Australia’s first body image program for primary schools aims to help children gain self-confidence
Maddy Tyers wishes positive body image was taught when she was in elementary school.
- The Butterfly Foundation launches a new positive body image program for elementary school students
- It aims to develop self-esteem and acceptance, as well as equip children with the necessary tools to speak out against bullying.
- Elementary School Teacher Says Body Image Problems “Start at an Younger Age”
“My journey with an eating disorder started quite young – I was scared, I was eight years old when my kind of toxic behaviors regarding food, diet and exercise in general started to kick in,” she declared.
The 31-year-old has spent much of her adulthood battling the mental illness that set in during her formative years.
“It wasn’t until I was 15 that I was medically diagnosed with anorexia nervosa and was hospitalized. So there was quite a long time, from eight to 15. years, where these kinds of habits slowly took hold, ”she said.
“Having so many years for them to somehow solidify makes the recovery process so difficult and I often wonder now, at age 31, what could have happened if I had somehow choked this in the ‘egg earlier. “
Maddy takes comfort in being able to help the next generation.
As a survivor, her lived experience helped inform a positive body image program that will be available in all Australian schools later today.
“It’s going to do such a fantastic thing for our younger generation, to infuse those messages early on and hopefully raise a generation with, I think, a little more self-confidence, a little more self-esteem and a little bit. more self-possession – so that’s hope anyway, she laughs.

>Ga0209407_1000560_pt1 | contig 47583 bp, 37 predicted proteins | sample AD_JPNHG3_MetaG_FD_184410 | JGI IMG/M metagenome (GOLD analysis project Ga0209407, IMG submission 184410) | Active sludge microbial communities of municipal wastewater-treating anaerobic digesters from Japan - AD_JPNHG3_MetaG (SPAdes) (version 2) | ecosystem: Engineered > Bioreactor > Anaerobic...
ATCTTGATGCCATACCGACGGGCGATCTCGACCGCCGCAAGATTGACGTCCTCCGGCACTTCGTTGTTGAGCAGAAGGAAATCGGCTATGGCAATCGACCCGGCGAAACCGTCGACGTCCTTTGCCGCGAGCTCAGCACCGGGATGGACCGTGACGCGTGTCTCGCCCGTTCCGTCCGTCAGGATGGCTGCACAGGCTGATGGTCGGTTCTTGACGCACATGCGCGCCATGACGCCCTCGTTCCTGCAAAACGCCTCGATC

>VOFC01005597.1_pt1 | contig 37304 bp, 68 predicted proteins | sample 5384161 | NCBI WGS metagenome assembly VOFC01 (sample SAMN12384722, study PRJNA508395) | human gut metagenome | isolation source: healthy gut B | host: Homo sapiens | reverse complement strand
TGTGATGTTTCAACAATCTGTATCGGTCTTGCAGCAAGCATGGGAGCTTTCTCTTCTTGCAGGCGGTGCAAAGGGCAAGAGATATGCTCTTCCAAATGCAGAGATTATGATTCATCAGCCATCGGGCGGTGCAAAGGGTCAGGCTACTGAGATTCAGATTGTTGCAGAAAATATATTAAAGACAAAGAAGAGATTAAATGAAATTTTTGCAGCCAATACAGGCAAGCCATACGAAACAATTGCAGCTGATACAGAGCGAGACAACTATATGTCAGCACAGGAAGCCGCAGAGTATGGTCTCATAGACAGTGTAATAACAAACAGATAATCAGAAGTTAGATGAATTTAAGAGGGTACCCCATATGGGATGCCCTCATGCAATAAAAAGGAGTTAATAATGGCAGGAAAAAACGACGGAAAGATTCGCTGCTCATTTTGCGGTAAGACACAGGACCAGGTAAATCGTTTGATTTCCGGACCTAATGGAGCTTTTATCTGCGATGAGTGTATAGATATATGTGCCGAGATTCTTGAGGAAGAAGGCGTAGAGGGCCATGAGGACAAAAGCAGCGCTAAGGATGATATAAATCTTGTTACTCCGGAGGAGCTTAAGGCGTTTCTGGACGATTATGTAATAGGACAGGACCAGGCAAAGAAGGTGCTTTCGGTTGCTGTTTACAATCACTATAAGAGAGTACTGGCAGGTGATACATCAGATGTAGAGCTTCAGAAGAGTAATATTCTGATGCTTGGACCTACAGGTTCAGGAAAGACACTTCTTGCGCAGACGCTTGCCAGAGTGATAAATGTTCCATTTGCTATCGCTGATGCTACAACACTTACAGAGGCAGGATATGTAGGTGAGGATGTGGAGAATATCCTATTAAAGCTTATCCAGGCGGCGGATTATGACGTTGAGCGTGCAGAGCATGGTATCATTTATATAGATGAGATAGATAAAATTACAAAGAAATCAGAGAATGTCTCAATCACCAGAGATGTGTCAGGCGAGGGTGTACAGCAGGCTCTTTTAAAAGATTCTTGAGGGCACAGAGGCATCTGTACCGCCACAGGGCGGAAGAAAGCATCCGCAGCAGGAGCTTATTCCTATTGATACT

The Butterfly Body Bright program is designed by the Butterfly Foundation, a charity for those affected by eating disorders, and uses positive psychology to help children be happy with their bodies and stay active.
Students will learn about risks and protective factors under six headings: Courageous, Resilient, Inclusive, Grateful, Happy, and Thoughtful.
It also aims to develop self-esteem and acceptance, as well as equip children with tools to speak out against bullying and improve media literacy so that they can be aware of unhealthy body stereotypes in the classroom. publicity.
Butterfly’s national education director Danni Rowlands said the program is age-appropriate and therefore won’t address eating disorders like anorexia. But it will have resources for teachers and parents to identify the warning signs.
“What we know from research, and also anecdotally, is that more and more children are struggling with body image and the way they feel about their bodies, and this can also affect many aspects of their life, ”she said.
Butterfly Body Bright has been mapped to each state’s current physical education and health programs.
“What we really hope over time is that this will be the curriculum that is in all Australian primary schools, across the country, so that all Australian children can feel bright and positive in their bodies,” Ms Rowlands said. .
In addition to being shaped by the experiences of eating disorder survivors, the program was designed with educators and experts.
NSW Elementary School teacher Lea-Ann Marinos is one of the educators who have reviewed and commented on Butterfly Body Bright.
“I think it’s an incredible resource,” she said.
“I think Australia is very fortunate to have such amazing people who have put so much time and effort into creating this type of content that will be available to schools.”
Ms Marinos has been teaching body image for a decade and said the program will target all students, regardless of gender.
“It’s definitely something that unfortunately starts at an increasingly younger age,” she said.
“Body image is something each of us has, it’s not exclusively girls or a particular age group, we all have it and where we stand on the healthy to unhealthy scale will obviously vary. from one person to another.”
Ms Marinos said the program’s focus on instilling positivity and strength was important.
“It uses a lot of positive psychology and I just feel like the kids I’m dealing with right now have a lot of knowledge on their heads,” she said.
“They can tell you what body image is, but we don’t see that translating into behavior change.
“So I think it has to go from head to heart.”